Bombay High Court Terms IPL As Polluted Entertainment
By CricShots - Jan 30, 2018 10:32 am
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On Monday, in a recent development, the Bombay High Court asserted that young cricketers only wanted to make money by playing in the Indian Premier League (IPL) and that it was “no more a clean entertainment” as it is violating the foreign exchange rules.

IPL opening ceremony

A division panel was hearing an appeal filed by former IPL chairman Lalit Modi, challenging a July 2015 order of the examining officials of the Enforcement Directorate (ED). The ED alleged invasions of foreign exchange rules during the 2009 edition of IPL, which took place in South Africa.

Also read: Lalit Modi made IPL deal with Sanjiv Goenka

The examining officials had recorded the statements of seven signatories, including senior BCCI officials, against Modi, but did not allow him to cross-examine them. Modi’s senior lawyer Aspi Chinoy, on the converse, explained that his fundamental rights would be disrupted if he was not allowed to cross-examine the witnesses.

With Modi’s absence, the question arose of what purpose was the hearing served by stagnating the case on such small issues for so long. The panel also explained to Chinoy who is appearing in place of Lalit Modi if the latter (who is believed to be in the UK) was ready to return to India and face these proceedings.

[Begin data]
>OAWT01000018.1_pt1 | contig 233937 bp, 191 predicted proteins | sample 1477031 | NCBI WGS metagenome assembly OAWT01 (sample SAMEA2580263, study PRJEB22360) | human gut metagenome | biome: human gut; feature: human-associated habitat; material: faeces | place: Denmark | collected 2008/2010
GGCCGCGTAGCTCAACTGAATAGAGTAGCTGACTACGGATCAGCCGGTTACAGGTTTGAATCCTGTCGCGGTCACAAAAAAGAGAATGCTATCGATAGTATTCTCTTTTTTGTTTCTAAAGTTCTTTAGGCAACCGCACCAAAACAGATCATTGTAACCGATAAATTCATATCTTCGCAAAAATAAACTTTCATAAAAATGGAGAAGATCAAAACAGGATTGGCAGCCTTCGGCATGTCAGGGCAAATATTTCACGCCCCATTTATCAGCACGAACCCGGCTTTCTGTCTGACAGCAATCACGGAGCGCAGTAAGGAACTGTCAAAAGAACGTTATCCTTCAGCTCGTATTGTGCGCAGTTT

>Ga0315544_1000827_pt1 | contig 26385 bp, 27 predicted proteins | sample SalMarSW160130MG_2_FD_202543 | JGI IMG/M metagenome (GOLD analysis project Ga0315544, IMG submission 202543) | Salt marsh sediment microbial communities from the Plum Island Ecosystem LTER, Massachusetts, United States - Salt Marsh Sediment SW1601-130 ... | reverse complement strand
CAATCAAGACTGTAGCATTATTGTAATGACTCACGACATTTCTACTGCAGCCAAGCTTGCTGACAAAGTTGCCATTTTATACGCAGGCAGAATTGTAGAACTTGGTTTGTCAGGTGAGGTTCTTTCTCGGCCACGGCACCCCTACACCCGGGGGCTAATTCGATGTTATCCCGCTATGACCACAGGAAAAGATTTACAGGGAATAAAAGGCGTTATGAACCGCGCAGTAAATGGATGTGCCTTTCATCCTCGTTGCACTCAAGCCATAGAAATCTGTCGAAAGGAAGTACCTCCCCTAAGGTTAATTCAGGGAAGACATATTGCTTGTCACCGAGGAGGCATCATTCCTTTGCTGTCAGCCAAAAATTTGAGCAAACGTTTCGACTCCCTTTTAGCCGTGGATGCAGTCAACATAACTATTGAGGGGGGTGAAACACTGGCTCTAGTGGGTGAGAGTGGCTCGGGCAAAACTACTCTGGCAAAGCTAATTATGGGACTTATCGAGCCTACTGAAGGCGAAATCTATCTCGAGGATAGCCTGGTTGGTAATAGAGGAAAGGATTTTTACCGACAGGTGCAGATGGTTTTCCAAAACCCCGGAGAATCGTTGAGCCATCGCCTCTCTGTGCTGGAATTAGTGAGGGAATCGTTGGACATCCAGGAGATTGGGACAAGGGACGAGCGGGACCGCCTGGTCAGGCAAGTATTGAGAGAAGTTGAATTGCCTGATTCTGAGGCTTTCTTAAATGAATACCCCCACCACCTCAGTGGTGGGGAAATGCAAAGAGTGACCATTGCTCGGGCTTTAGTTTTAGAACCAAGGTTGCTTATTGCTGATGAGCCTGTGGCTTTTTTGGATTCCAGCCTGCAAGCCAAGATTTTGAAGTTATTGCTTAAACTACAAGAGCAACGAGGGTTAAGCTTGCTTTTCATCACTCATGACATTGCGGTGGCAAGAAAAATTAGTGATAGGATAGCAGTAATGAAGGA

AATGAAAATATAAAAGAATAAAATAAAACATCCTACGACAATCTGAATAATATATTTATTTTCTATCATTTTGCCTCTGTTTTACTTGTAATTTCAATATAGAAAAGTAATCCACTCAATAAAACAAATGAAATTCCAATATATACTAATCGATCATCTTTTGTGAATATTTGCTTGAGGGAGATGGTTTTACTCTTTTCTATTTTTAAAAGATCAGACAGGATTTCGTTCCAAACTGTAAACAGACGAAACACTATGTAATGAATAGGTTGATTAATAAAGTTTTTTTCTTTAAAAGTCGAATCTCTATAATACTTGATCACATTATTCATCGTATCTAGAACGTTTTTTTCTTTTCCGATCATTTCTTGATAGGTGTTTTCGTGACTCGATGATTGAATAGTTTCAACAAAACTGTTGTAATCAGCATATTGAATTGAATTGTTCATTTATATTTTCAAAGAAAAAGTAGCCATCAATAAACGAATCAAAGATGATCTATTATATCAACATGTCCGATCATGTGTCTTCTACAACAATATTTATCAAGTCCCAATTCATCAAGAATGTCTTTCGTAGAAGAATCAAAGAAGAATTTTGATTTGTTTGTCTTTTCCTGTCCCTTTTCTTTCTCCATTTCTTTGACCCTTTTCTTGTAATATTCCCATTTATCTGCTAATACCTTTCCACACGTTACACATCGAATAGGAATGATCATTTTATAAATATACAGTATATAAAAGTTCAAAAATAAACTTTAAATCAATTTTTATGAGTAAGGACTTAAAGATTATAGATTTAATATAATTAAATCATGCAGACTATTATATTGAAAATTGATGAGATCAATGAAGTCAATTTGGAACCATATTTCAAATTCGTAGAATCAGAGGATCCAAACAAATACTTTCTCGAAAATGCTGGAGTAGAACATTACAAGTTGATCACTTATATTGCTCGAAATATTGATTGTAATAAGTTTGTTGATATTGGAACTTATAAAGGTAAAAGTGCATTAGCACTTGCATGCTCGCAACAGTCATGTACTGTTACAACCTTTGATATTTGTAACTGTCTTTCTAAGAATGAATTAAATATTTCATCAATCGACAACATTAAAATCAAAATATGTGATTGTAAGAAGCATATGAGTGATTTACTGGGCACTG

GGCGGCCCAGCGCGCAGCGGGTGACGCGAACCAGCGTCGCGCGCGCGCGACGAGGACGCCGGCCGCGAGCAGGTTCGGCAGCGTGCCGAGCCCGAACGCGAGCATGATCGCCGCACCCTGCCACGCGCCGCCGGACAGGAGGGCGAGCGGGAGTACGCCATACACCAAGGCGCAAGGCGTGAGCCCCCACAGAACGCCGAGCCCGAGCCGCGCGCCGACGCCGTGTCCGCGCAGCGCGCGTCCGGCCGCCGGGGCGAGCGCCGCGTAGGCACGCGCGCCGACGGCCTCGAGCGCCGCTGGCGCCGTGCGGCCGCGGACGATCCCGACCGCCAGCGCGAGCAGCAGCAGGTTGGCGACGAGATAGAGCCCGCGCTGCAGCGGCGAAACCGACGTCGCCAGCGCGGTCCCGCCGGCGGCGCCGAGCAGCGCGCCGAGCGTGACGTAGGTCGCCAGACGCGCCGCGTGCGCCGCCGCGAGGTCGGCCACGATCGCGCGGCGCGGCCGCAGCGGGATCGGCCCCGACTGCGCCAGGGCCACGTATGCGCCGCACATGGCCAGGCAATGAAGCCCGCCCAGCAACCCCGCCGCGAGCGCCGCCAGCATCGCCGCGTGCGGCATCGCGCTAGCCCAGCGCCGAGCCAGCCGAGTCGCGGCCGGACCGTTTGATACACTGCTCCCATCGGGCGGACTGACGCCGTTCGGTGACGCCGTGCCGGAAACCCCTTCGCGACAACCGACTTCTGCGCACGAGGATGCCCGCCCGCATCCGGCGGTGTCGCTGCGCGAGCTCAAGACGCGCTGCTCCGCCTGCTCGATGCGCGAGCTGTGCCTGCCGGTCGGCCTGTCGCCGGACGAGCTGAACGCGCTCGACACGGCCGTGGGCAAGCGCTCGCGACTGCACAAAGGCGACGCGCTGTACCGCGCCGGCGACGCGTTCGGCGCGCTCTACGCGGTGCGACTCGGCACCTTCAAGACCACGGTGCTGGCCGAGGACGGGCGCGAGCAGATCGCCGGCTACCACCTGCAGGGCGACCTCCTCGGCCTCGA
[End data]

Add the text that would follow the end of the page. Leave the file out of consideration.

Speaking on the matter, Justice Dharmadhikari was quoted saying by The Statesman, “This issue is pending for long. What is the point? The larger public interest is to defeat foreign exchange violations. Looking at the serious allegations, we feel IPL is no more a clean entertainment. Young cricketers just want to play in IPL and earn Rs five to ten crore in one tournament and not play for the country.”

Also read: Modi lashes out on BCCI

The adjudication procedures against Modi regarding a bank account opened by the BCCI and IPL officials in South Africa ahead of the 2009 edition of the IPL was started by the ED in 2013. An estimation of around USD five crore was transacted to the bank account in breach of the FEMA if reports are to be believed.

After much study and discussions, the panel will be giving its final verdict on the matter on Wednesday which will shed some conclusion and knowledge about the flaws.